Conway, Anne (1631–79), Viscountess Conway , woman of learning, was born in London, youngest child of Heneage Finch (1580–1631) and his second wife, Elizabeth Cradock (d. 1655). Elizabeth, from Staffordshire, brought both sturdy independence and wealth into her second marriage, expressed in the purchase of Kensington House (later, Palace) where Anne Finch was born. Heneage Finch was a lawyer, recorder of London, and speaker of the English house of commons. He died the month his daughter was born. Anne Finch grew up in the revolutionary and turbulent period of the civil war, the interregnum, and the rise of numerous dissenting communities in England and Ireland.
Although nothing is known of her early formal education, by the age of 18 Anne Finch was a cultured woman. She could read and write well, was keenly interested in philosophy, mathematics, Euclid, astronomy, literature (including the Bible), and the classics, and she was becoming at ease in French, Greek, and Latin, and had a growing interest in Hebrew. From an early age she was a keen seeker after truth and knowledge, well supported by her family, especially her stepbrother, John. He was a Platonist, a diplomat, and her constant friend. In 1650 Anne Finch met Henry More (1614–87), with whom she maintained a friendship and regular correspondence on philosophical matters for the rest of her short life. More was tutor to her stepbrother John in Christ's College, Cambridge, and the key figure among the Cambridge Platonists. She and More were intellectual peers and had lively debates, especially on the philosophical questions of the day. While More fully accepted the position of Descartes on the unity of being, she critiqued both Descartes and Hobbes, and in this she anticipated the position of Leibnitz.
In 1651 Anne Finch married Edward Conway (qv), later 3rd Viscount Conway. Originally of an Anglo-Irish family of Welsh descent, Conway was a soldier active in the army in Ulster, and resident there for some years in Portmore, near Lisburn, Co. Antrim. He was successively governor of Armagh, Tyrone, Monaghan, and part of Down; joint commissioner of customs; lieutenant governor of horse; and in 1681 secretary of state for the northern department. He was an interested participant in the philosophical explorations of his wife, though his professional commitments in Ireland absorbed most of his time and energy. From her childhood days Anne Conway struggled with poor health, especially with persistent migraines, which no doctor was able to relieve. This pattern continued and worsened to the extent that in 1656 the great physician William Harvey (1578–1657) proposed that she go to Paris for trepanning. Although she travelled to Paris, in the end she decided not to have the crude treatment and returned home uncured. Then Heneage Conway, her first and only child, was born in 1658 and tragically died of smallpox in 1660. To alleviate her grief and in the hope of improving her health, Anne Conway accompanied her husband to Ireland.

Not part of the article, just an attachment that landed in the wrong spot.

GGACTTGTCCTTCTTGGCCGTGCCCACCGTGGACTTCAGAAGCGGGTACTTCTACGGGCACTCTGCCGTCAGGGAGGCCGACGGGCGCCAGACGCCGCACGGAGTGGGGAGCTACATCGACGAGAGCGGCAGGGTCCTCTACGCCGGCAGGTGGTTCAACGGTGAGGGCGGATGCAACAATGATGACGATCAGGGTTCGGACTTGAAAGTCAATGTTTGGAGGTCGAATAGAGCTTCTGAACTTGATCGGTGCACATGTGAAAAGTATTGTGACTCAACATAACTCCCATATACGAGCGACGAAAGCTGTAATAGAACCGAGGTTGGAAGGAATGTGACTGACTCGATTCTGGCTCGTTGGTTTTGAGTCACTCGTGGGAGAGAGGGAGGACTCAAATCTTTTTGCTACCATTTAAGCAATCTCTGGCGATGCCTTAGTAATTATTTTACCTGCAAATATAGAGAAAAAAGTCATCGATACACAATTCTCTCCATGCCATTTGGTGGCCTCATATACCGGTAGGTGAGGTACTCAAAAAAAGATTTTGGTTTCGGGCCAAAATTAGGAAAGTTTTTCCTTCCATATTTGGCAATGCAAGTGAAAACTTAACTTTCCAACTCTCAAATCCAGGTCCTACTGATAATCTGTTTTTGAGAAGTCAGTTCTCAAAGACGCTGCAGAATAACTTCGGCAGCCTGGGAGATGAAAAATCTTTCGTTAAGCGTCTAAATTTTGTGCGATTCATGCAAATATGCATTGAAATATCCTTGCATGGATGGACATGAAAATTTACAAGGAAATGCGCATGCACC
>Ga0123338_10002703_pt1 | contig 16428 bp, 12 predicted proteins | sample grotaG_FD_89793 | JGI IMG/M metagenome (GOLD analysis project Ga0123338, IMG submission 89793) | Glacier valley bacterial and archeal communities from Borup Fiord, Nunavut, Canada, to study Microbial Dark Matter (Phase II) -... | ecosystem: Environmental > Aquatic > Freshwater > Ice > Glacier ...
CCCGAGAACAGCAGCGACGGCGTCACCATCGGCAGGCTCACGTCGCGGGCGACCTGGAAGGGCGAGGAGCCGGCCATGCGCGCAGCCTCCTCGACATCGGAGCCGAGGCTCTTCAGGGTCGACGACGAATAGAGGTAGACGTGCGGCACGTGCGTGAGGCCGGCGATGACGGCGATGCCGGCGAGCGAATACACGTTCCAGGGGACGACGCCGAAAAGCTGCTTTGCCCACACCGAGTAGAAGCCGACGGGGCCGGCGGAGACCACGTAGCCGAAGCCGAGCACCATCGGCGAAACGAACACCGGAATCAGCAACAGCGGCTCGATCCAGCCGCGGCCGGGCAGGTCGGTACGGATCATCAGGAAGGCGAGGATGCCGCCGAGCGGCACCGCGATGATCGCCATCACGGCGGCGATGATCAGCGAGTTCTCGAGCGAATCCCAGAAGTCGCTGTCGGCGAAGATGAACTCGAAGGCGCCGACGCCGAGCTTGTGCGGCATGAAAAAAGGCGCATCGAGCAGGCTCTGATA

In Portmore the Conways lived on a magnificent property adjoining Lough Neagh, in a mansion designed by Inigo Jones. She revelled in the extensive library in Portmore, established by the 2nd Viscount Conway (qv), which contained over 9,900 books, and provided her with all resources she needed for her intellectual pursuits. The new bishop of Down and Connor, Jeremy Taylor (qv), had been the minister of the congregation the Conways had attended in London during the interregnum. The new dean of Connor, George Rust (d. 1670), was a good friend of Henry More. Both Taylor and Rust provided Anne Conway with theological conversation, and they shared common interests in the pre-existence of the soul and in psychical phenomena. She maintained regular correspondence with More, and pursued her philosophical interests through exchange of letters. Yet despite these aids and congenial surroundings, her health worsened and finally necessitated a return to England in 1664. Taylor wrote a tract for her personal use, by way of farewell: Christian consolations.
In the Conway family home, Ragley Hall, Warwickshire, Anne Conway continued the form of life that she had established in Portmore. At Ragley Hall she provided a centre for intellectual pursuit, for esoteric readings and enlightened conversation. More was a constant presence. But there were many other visitors. On account of her chronic illness, Anne Conway was attended by most of the famous medical figures of the day. The famous Irish healer Valentine Greatrakes (qv) visited Ragley Hall and tried in vain to heal her. Baron von Rosenroth and Ezechiel Foxcroft, the translator of the text of Christian Rosenkreutz's The chymical wedding, also stayed in Ragley Hall. Quakers such as George Fox, George Keith, and Robert Barclay spent time there discussing the tenets of their movement with Anne Conway, especially the writings of William Penn and Issac Pennington. In 1670 More asked the Rosicrucian Francis Mercury van Helmont to visit Anne Conway, in the hope that he could heal her illness. The arrival of van Helmont brought her into further contact with central European streams of theology and philosophy. Van Helmont stayed in Ragley Hall for seven years, and while he could not prevent her early death, he ensured that after her death her philosophical work was published. Because of the conventions of the day, however, Anne Conway's own name could not be put to her text, The principles of the most ancient and modern philosophy concerning God, Christ and the creatures (Amsterdam, 1690; London, 1692).
In the final years of her short life, Anne Conway publicly ‘owned’ the quakers. While Lord Conway could not agree with this step, nevertheless, at her request, he ensured that quakers imprisoned in his jurisdiction in Ireland be freed. Anne Conway died on 23 February 1679.